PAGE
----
Arrested by the Glendale Police Department and detained for eight months even as it became evident he had nothing to do with the 2005 murder he was suspected of, Edmond Ovasapyan’s case proves his attorneys’ contention that “Being a Prosecutor Means Never Having to Say You’re Sorry” (the subtitle of Chapter 6 of their book).
Mistrial authors Mark Geragos and Pat Harris were Ovasapyan’s attorneys, and their account of his case in Chapter 6 is frightening and true. The LA County District Attorney’s office wanted to proceed with trying Ovasapyan even after exculpatory evidence continued to surface. (The real murderer was just tried and convicted this year.)
The City of Glendale ultimately paid $1.7 million to settle Ovasapyan’s wrongful detention lawsuit, after losing in trial and on appeal. In the Glendale News-Press, City Attorney Scott Howard complained “the city was up against a case in which the district attorney’s office was immune from being held financially liable.”
Prosecutorial immunity is one of the problems with our justice system today, write Geragos and Harris. The story of Ovasapyan’s case could only be grim, but many of their other experiences with clients make very entertaining reading. Throughout the book, however, the questions they raise are dead serious.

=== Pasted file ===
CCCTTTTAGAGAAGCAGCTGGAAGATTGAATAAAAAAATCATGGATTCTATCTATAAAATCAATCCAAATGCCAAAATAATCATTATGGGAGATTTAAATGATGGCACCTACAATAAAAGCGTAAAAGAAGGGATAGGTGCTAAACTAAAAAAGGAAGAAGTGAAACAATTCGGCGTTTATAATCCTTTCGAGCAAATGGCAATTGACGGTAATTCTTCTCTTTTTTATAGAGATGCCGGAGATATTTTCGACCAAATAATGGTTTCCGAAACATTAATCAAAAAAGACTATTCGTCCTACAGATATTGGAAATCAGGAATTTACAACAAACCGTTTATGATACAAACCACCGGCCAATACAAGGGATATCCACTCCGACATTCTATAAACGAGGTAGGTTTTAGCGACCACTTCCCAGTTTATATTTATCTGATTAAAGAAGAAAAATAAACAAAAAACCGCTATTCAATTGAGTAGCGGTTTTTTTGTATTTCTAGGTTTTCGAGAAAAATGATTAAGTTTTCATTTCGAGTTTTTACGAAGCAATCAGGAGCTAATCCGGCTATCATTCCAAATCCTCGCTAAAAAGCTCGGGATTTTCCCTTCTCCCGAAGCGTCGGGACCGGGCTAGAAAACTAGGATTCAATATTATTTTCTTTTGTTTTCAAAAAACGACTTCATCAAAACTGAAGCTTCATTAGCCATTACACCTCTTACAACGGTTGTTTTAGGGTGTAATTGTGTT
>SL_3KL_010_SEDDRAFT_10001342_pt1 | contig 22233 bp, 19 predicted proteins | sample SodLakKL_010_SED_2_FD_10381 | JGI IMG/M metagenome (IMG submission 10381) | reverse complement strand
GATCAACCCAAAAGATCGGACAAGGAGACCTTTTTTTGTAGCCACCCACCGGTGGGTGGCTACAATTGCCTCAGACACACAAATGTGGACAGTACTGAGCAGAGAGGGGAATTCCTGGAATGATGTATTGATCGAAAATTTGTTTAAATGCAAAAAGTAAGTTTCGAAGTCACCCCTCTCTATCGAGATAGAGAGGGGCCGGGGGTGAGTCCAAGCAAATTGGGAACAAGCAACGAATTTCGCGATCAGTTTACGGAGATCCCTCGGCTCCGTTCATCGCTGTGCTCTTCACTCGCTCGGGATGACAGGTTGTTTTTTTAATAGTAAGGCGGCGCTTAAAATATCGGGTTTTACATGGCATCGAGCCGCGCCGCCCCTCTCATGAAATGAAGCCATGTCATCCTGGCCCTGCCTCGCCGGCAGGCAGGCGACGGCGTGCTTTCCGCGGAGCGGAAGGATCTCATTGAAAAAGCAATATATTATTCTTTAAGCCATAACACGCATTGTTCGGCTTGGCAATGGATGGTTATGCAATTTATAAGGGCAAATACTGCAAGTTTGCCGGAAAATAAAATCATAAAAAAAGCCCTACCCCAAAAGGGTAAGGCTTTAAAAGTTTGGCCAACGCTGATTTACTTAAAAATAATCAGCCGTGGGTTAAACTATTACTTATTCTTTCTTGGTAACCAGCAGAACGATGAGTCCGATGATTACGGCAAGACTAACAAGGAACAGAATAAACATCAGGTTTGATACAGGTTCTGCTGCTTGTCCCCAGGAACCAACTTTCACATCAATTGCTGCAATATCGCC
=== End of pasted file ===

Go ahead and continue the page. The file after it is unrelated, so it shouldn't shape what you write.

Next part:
This is a great book for those interested in how criminal cases are handled – the authors explain the different skills and approaches needed by prosecutors versus defense attorneys, as well as the attitudes of judges and juries. It’s a great book for people who like to read sensational but true stories about celebrities. It’s a critical look at how media and criminal justice professionals distort the truth for their own ends.
Finally, it’s a book that provides another perspective on how we deal with crime and criminals in the U.S. The Economist asked today, “Why does America have such a big prison population?”
Geragos and Harris were guest speakers at the Friends of the Glendale Public Library meeting in April 2013, and a packed audience heard them speak about why they decided to write Mistrial. They spoke as true professionals – realistic optimists determined to challenge a system they think should be better. Both were determined to be defense attorneys from a young age, and Geragos told the crowd about courtroom movies that inspired him – I ended up getting one of them, Gideon’s Trumpet (starring Henry Fonda) from Netflix, and recommend it myself. I also recommend reading Mistrial!
This book is the latest addition to Sunroom Desk’s virtual Glendale bookshelf, as it covers a high-profile Glendale criminal case and is co-authored by a local resident.